Reports of sea lion slaughter go unpunished

Despite the numerous complaints that have been filed with government agencies for intentional elimination of sea lion specimens, which occurred inside salmon farming centers, to date there is only one conviction with a fine against two workers of the company Salmones Yadrán, for the death of a common sea lion specimen in 2018.

Through the presentation of subsequent complaints, it is corroborated that these situations continue to occur, demonstrating the null dissuasive effect of the current criminal sanctioning regime for the protection of marine mammals.

The Ecoceanos Center filed a complaint documented with photographic material in 2019 before the Bidema for intentional eliminations of common sea lion specimens in the Nova Austral farming center, located in Capitan Aracena Island, Magallanes and Chilean Antarctica region. The report developed by Claudia Arancibia points out that the Bidema was consulted about the current status of this complaint, to which it refused to provide background information because the case is still under investigation after five years.

Based on these same facts, in 2021 Ecoceanos filed a complaint with the SMA of the Magallanes Region. When the SMA was consulted about the progress of this complaint, it reported that it is still under investigation by the Magallanes and Chilean Antarctica Regional Office, whose Environmental Inspection Report is being prepared and no measures have been taken to date.

In this regard, the director of the Ecoceanos Centre, veterinarian Juan Carlos Cardenas, said that considering the increasing lethal interactions between marine mammals and industrial and artisanal fishing activities, coupled with the territorial expansion of salmon farming, which includes national parks and marine protected areas, this research shows that there is no official and political will in Chilean state agencies to make transparent this hidden reality, which is threatening the survival of species so threatened in their survival, such as whales and dolphins, this investigation makes it clear that there is no official and political will in Chilean state agencies to make transparent this hidden reality, which is threatening the survival of such endangered species as the blue whale and southern right whale, especially in Patagonian waters.

Celeste Jiménez, criminal lawyer, animal rights defender and president of the organization AnimaNaturalis, points out that the National Public Prosecutor’s Office does not have an instruction that regulates the investigative actions and proceedings for the crime of animal abuse. She regrets that there is no legal mechanism to sanction those officials who do not comply with the obligation to initiate and carry out investigations, especially in cases that affect highly vulnerable and internationally protected species, whose conservation is of great public interest.

Withholding of information

The Ecoceanos Center’s investigation shows a lack of public transparency in the provision of information and concealment of serious facts by State agencies that threaten the conservation of marine mammals. This is evident, for example, in the response provided by Sernapesca regarding the complaints filed for the crimes of animal abuse (Article 291 bis of the Penal Code) and the hunting, capture and killing of cetaceans established in Article 135 bis of the General Law of Fisheries and Aquaculture (LGPA). The service provided information on only 13 complaints, which is not consistent with the complaints filed by citizens and presented by the service for cases of mistreatment and intentional elimination of sea lions linked to the salmon industry.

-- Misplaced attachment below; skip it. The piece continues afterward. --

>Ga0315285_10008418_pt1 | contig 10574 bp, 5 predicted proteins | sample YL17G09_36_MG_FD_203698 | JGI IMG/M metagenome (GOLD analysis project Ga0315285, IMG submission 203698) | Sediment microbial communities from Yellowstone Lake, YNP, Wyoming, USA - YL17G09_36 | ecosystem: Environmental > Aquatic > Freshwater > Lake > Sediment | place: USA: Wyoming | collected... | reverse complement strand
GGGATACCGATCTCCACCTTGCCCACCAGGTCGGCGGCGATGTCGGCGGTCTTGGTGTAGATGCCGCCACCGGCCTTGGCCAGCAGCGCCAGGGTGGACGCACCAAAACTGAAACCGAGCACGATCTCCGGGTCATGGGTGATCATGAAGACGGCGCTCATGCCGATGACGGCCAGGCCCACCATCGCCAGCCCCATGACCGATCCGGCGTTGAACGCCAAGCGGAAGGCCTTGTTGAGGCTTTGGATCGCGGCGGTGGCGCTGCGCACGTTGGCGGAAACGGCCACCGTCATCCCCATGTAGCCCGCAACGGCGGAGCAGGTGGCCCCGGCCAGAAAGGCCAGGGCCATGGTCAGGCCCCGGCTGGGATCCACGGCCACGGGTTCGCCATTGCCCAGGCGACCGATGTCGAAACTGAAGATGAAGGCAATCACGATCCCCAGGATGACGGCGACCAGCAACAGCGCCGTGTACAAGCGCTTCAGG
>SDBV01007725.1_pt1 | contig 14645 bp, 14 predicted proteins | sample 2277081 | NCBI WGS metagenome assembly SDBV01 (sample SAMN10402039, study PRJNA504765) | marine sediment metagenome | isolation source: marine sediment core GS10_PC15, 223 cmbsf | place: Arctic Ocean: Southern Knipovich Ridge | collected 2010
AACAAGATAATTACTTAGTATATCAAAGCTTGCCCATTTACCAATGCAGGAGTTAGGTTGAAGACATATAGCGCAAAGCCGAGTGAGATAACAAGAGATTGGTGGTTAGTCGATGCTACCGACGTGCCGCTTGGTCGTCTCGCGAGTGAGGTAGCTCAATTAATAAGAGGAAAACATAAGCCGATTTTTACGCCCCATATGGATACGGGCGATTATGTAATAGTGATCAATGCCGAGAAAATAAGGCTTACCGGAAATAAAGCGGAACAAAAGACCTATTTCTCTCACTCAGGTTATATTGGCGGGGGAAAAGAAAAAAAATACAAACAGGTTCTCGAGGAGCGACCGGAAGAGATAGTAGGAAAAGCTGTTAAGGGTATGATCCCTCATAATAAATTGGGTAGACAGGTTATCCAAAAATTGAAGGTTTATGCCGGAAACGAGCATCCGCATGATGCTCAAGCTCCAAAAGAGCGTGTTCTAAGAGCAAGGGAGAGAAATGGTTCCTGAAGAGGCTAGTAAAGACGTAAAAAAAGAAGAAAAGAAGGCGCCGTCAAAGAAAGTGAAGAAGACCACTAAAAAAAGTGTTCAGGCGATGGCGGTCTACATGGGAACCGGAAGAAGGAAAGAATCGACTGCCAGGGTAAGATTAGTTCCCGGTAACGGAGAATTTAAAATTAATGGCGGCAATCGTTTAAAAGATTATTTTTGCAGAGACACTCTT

This omission demonstrates a serious denial of access to public information, which points not only to the concealment of these facts, but also to the cover-up of those companies involved, and the attempt to minimize the serious problem of lethal interactions between marine mammals and economic activities at sea. There is also insufficient background information provided by the SMA, total lack of transparency and timeliness of the Bidema to provide public information, and denial of information by the National Prosecutor’s Office.

In addition to the above, the report demonstrates a lack of coordination of public services and training/qualification of their officials to handle complaints about lethal interactions, intentional removals of marine mammals, and the conduct of investigations on cetacean strandings.

The report also details serious regulatory deficiencies, which hinder judicial processes and the application of sanctioning procedures with a dissuasive effect on those responsible, so that many of the legal provisions in force become a dead letter.

According to Ecoceanos’ research, the national institutional framework for fisheries and aquaculture remains reactive and not preventive, in violation of the precautionary principle, which governs the regulations governing this sector. This is due to the fact that, despite the scarcity of scientific evidence to identify the causes of cetacean strandings, the establishment and expansion of the salmon farming, fishing and maritime traffic industries in sites that constitute the habitat and movement zones of marine mammals has not been stopped.

The study concludes with the presentation of a series of proposals covering legal, technical and operational aspects governing fisheries and aquaculture institutions, giving priority to the objectives and functions of marine conservation entrusted to each competent public service.

Source: Centro Ecoceanos